Find Joys and Make Wishes

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I’ve been writing a monthly column for more than five years. My readers know I try to instill some humor and a touch of inspiration in my stories about being a stay-at-home dad. However, although I close each column with a reminder to “cherish the moments,” not all of life’s moments feel cherishable. Life is hard sometimes. 

Tragedies and problems fill the newspapers. Many times I’d like to shelter my 12-year-old daughter, Jessie, from the headlines and photographs of a world that seems in continuous turmoil. So as I sat down to write this Thanksgiving column, I pondered what words I could type to make readers laugh, offer a little inspiration and help them pause in their hectic, challenging days to capture the joy. A friend’s obituary and Jessie’s birthday cake provided the answer.

Let’s face it. Every family has challenges — health issues, financial problems, job pressures, relationship turmoils and parental stresses. Part of what made the year challenging for me was our family’s move. Unfortunately, our 300-mile move south from Georgia to central Florida motivated my hairline to recede north. Searching the internet, I read: “The Employee Relocation Council notes moving is topped only by divorce and death for life’s stressful events.” Numerous hairs on my head believed this statement. Many of those that didn’t leap off my head prior to crossing the state border turned gray in protest.

As I packed the contents of my desk in preparation for the move, I came across the clipped-out obituary of a wonderful lady, Teri, who passed away in 2013. She courageously fought a long battle with breast cancer. Teri’s touching obituary read, “Her favorite saying during her times of trial was, ‘Find your joy.’” 

Find your joy! How wonderful that Teri chose to say this during times of trial and not just happy times. 

I’ve been blessed with many joys, none bigger than the birth of my precious daughter and watching her grow into a beautiful young lady. Jessie has provided me with more joys in her 12 years than I could have ever imagined, and I never know when she’ll provide the next one. 

Last night, we had a dual celebration for Jessie and her grandfather, who have the same birthday. Each year, we buy a single birthday cake and, after we sing “Happy Birthday,” Jessie and her grandfather blow out the candles together. Granddaddy always lets Jessie choose the design and flavor. He once celebrated his birthday with a princess cake. This year’s cake featured turquoise roses, pink writing and sprinkles.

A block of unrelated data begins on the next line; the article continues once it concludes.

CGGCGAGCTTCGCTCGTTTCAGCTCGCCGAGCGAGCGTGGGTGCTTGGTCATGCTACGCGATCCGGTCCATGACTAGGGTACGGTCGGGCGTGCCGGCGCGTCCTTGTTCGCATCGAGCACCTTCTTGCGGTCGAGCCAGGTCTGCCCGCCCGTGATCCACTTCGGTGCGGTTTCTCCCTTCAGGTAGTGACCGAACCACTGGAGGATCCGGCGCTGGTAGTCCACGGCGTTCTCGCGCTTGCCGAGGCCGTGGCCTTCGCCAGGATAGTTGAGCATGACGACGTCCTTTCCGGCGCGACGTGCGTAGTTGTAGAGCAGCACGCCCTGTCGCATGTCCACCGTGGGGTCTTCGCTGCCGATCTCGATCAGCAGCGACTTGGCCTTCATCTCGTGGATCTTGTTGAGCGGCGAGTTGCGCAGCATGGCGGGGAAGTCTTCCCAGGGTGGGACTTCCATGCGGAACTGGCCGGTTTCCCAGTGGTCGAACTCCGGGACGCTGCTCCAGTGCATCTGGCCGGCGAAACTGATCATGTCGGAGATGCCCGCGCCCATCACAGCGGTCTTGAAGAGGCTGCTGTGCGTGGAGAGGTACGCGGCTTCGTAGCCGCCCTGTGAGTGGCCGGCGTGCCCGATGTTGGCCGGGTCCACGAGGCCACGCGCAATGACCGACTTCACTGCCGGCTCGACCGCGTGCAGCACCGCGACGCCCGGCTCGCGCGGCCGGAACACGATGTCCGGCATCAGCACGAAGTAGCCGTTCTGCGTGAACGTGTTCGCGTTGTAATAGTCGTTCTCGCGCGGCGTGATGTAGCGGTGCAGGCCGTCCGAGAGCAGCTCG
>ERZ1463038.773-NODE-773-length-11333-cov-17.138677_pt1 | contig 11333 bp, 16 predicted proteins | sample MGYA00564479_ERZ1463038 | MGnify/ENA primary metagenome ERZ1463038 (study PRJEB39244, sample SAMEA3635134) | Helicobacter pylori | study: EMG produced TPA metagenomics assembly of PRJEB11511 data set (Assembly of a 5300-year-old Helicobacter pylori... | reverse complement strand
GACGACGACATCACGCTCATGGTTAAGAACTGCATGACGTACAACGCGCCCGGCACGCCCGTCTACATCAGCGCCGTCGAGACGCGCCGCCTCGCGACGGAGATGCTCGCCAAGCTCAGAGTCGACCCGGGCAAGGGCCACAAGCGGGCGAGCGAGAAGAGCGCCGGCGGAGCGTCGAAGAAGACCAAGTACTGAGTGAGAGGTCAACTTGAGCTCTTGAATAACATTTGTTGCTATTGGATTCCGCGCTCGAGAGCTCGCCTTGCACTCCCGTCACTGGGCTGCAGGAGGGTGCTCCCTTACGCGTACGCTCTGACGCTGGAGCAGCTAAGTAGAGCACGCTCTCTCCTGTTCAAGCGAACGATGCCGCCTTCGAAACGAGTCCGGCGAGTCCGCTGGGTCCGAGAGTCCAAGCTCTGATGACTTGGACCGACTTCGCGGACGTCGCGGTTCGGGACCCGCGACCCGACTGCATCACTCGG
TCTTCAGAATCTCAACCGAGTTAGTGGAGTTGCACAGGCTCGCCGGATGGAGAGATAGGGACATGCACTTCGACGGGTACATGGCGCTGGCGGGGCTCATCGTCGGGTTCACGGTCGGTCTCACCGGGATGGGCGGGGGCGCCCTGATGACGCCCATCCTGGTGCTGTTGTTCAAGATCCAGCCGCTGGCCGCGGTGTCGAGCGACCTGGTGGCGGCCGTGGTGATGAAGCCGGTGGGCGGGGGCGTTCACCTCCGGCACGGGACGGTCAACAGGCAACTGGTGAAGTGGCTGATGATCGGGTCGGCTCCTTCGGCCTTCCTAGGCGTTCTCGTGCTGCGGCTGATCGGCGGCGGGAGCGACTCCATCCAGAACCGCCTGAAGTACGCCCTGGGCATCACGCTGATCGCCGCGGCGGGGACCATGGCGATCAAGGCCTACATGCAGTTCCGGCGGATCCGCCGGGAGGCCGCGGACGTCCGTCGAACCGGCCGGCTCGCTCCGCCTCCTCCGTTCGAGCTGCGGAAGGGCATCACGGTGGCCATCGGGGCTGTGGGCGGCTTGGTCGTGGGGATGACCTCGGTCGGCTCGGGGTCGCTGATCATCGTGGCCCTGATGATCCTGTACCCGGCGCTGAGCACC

Jessie placed 12 candles in their cake. She and her grandfather stood at the end of the kitchen table as we lit the candles and sang. Granddaddy bent over in preparation to blow out the candles, but before he knew what happened, Jessie blew out all 12 candles with one powerful gust. Granddaddy didn’t even have a chance to inhale.

The room erupted with laughter. Though part of me felt like I should apologize, I couldn’t stop laughing. I asked, “Should we relight the candles to give Granddaddy a chance to make a wish?” Jessie quickly responded, “I really want my wish to come true.” Being a loving grandfather, he agreed to forfeit his candle-blowing for her. It was a joyous moment. 

That night, as I tucked her into bed, Jessie asked if she could tell me what she wished if I wouldn’t tell anyone else. When she blew out the candles, she had wished for a solution to a problem that had been worrying me. 

In a few weeks, families will gather for Thanksgiving to remember their blessings. Jessie, with her kind heart, will be at the top of my long list. Yes, we all have challenges, but joys are also abundant. We find them in the sunrise or sunset on a beautiful fall day, a child’s giggle, a spouse’s embrace or a pet’s enthusiastic welcome-home greeting. We can also make wishes — with or without candles — and have hope for the future. Life is good!

Patrick Hempfing had a 20-year professional career in banking, accounting and auditing before he became a father at age 44. He is now a full-time husband, stay-at-home dad and author of “MoMENts: A Dad Holds On,” available at Follow him at and on Twitter @patrickhempfing.

Categories: Dads, Family, Relationships